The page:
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The first of two planned global climate strikes is done - now what?


The incredible numbers of people who took to the streets in yesterday’s Climate Strike events around the world sent a very strong message.


It’s estimated that some 4 million or more in 150 countries took part. This from the NYT:

“It was the first time that children and young people had demonstrated to demand climate action in so many places and in such numbers around the world.”

Something really big has happened and there is clearly a groundswell movement demanding bold action on the climate. (See Across the globe, millions join biggest climate protest ever)


There are some who may think this is all about getting individuals to reduce their carbon footprint and while that is extremely important obviously, this is about WAY more than that, as voiced by 17 year-old Jamie Margolin.

“It's very noble, it's very important to reduce your own carbon footprint, do what you can.”

But then she adds:

"We're all distracted trying to put out our own matches while these big corporations are blow torching everything."

The corporations she refers to are the 100+ companies, including ExxonMobil, Shell, BP, Chevron and South Africa’s own Sasol, that have been responsible for 71% of the world's greenhouse gas emissions since 1988, according to a 2017 report from the Climate Accountability Institute.


What is needed is a system wide change. There is pretty much unanimous agreement with this list of steps necessary, put forward by Prof Kevin Anderson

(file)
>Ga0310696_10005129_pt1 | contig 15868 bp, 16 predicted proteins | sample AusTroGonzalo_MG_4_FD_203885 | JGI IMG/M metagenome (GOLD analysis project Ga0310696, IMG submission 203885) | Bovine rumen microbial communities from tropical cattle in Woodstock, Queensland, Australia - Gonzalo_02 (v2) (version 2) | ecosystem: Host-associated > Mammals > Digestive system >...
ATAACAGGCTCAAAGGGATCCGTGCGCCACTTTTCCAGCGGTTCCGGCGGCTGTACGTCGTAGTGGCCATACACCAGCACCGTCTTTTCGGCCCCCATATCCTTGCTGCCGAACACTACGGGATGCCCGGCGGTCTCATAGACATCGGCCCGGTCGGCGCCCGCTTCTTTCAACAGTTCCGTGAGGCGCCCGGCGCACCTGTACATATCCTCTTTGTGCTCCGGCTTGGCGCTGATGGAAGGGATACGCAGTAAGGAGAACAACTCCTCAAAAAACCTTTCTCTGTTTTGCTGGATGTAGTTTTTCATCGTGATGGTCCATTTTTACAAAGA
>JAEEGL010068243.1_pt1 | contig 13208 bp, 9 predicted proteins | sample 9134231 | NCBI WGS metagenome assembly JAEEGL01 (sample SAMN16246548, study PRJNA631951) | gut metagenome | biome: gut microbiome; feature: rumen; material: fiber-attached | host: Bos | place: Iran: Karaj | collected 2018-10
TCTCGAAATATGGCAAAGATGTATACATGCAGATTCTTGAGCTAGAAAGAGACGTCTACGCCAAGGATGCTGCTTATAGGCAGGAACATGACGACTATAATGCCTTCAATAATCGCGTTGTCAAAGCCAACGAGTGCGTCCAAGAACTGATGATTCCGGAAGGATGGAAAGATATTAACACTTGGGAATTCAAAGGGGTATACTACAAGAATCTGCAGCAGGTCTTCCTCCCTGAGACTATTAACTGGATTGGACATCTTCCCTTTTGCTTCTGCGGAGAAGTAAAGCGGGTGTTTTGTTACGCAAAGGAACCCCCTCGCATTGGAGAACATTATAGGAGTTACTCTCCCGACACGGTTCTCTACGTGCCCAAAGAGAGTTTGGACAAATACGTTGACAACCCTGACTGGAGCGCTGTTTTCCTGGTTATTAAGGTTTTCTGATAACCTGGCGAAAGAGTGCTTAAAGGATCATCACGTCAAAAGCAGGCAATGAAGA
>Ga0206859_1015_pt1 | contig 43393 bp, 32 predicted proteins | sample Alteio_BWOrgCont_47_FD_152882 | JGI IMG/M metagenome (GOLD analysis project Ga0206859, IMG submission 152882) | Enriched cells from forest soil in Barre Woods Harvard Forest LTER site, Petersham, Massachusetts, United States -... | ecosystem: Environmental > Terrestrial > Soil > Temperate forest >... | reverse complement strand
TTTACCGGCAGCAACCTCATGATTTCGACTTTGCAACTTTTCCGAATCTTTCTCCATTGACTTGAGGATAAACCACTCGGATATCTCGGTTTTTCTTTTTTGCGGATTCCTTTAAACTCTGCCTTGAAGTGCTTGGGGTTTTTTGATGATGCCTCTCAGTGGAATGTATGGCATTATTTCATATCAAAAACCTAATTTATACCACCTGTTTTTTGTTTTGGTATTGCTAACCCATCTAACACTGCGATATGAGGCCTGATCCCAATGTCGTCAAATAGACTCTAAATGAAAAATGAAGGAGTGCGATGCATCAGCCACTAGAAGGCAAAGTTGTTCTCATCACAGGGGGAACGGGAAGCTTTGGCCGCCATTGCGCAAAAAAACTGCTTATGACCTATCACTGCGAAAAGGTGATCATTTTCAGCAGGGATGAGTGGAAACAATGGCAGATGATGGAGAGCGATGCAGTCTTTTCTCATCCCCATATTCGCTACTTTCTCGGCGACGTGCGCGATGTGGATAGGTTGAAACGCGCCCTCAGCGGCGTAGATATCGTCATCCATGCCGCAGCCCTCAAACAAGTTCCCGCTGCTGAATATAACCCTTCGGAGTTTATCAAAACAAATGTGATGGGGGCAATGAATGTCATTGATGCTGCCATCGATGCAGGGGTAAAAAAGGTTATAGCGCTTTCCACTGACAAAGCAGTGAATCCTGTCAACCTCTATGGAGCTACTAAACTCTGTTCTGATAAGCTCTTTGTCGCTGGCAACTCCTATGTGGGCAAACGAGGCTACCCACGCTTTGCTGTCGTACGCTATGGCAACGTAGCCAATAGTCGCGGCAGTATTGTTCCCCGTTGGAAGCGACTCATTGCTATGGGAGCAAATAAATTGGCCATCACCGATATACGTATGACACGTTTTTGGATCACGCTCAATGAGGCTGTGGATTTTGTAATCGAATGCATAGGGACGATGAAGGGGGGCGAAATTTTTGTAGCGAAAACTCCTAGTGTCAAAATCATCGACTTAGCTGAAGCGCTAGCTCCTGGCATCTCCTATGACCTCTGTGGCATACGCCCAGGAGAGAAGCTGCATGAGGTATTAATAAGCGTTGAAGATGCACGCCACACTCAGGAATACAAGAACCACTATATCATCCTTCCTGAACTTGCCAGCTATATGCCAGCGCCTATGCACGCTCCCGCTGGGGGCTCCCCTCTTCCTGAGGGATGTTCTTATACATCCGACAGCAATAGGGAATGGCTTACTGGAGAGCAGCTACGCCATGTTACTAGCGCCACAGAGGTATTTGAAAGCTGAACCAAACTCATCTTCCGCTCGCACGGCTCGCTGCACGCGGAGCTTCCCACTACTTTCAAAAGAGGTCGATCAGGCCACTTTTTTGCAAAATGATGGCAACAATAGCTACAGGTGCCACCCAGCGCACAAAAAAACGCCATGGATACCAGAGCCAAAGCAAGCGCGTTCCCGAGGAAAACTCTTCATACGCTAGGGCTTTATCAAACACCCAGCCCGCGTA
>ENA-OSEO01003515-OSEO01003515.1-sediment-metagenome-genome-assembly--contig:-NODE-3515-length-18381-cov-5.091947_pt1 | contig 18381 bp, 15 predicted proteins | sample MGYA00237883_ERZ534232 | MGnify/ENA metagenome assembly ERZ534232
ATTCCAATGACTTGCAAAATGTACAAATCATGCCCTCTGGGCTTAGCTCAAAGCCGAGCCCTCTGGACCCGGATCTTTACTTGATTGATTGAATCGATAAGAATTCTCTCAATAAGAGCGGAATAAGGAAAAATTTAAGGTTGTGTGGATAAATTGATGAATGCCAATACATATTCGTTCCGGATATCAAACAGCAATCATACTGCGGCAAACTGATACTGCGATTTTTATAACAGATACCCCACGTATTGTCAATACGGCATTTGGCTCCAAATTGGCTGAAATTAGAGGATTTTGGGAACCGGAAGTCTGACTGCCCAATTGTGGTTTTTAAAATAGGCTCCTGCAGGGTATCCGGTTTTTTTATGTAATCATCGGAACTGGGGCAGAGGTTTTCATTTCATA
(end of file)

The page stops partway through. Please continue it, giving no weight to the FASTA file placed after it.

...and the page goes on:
• A moratorium on all new fossils fuel development

  • An immediate phase out of all fossil fuel production to be completed by 2030-35

  • A rapidly rising frequent flier levy to immediately slash how often the “frequent fliers” fly

  • No airport expansion

  • No expansion of the road network

  • The rapid movement to car free (including EV’s) cities and towns

  • A minimum emission standard on all new cars (max 100g/CO2/km and tightening at 8-10% each year)

  • A tight emission standard on all power stations (a fleet level for all suppliers of 250g/CO2/kWh, reducing 8-10% each year)

  • A minimum & very stringent efficiency standard for all rented properties/homes

  • All new new houses and buildings to be passive-house standard and include onsite renewables

  • A fair carbon tax (fee & dividend) or personal carbon allowance

  • Major subsidies for E-bikes (paid for by Frequent Flyer Levy?)

  • Stop all fossil fuel advertising

  • Devolve responsibilities and powers to regions & cities to help deliver culturally-appropriate policies

  • Any governmental committee on climate change to revisit its 1.5C report without relying on “negative emission technologies” and to take seriously issues of international equity and fairness within their own country


This is what decoupling from the carbon economy looks like. This is what is needed next. This is what governments must be forced to implement. This is what the Climate Strike is about - getting governments to implement these strategies.


(Picture Credit: my daughter in Oxford yesterday)

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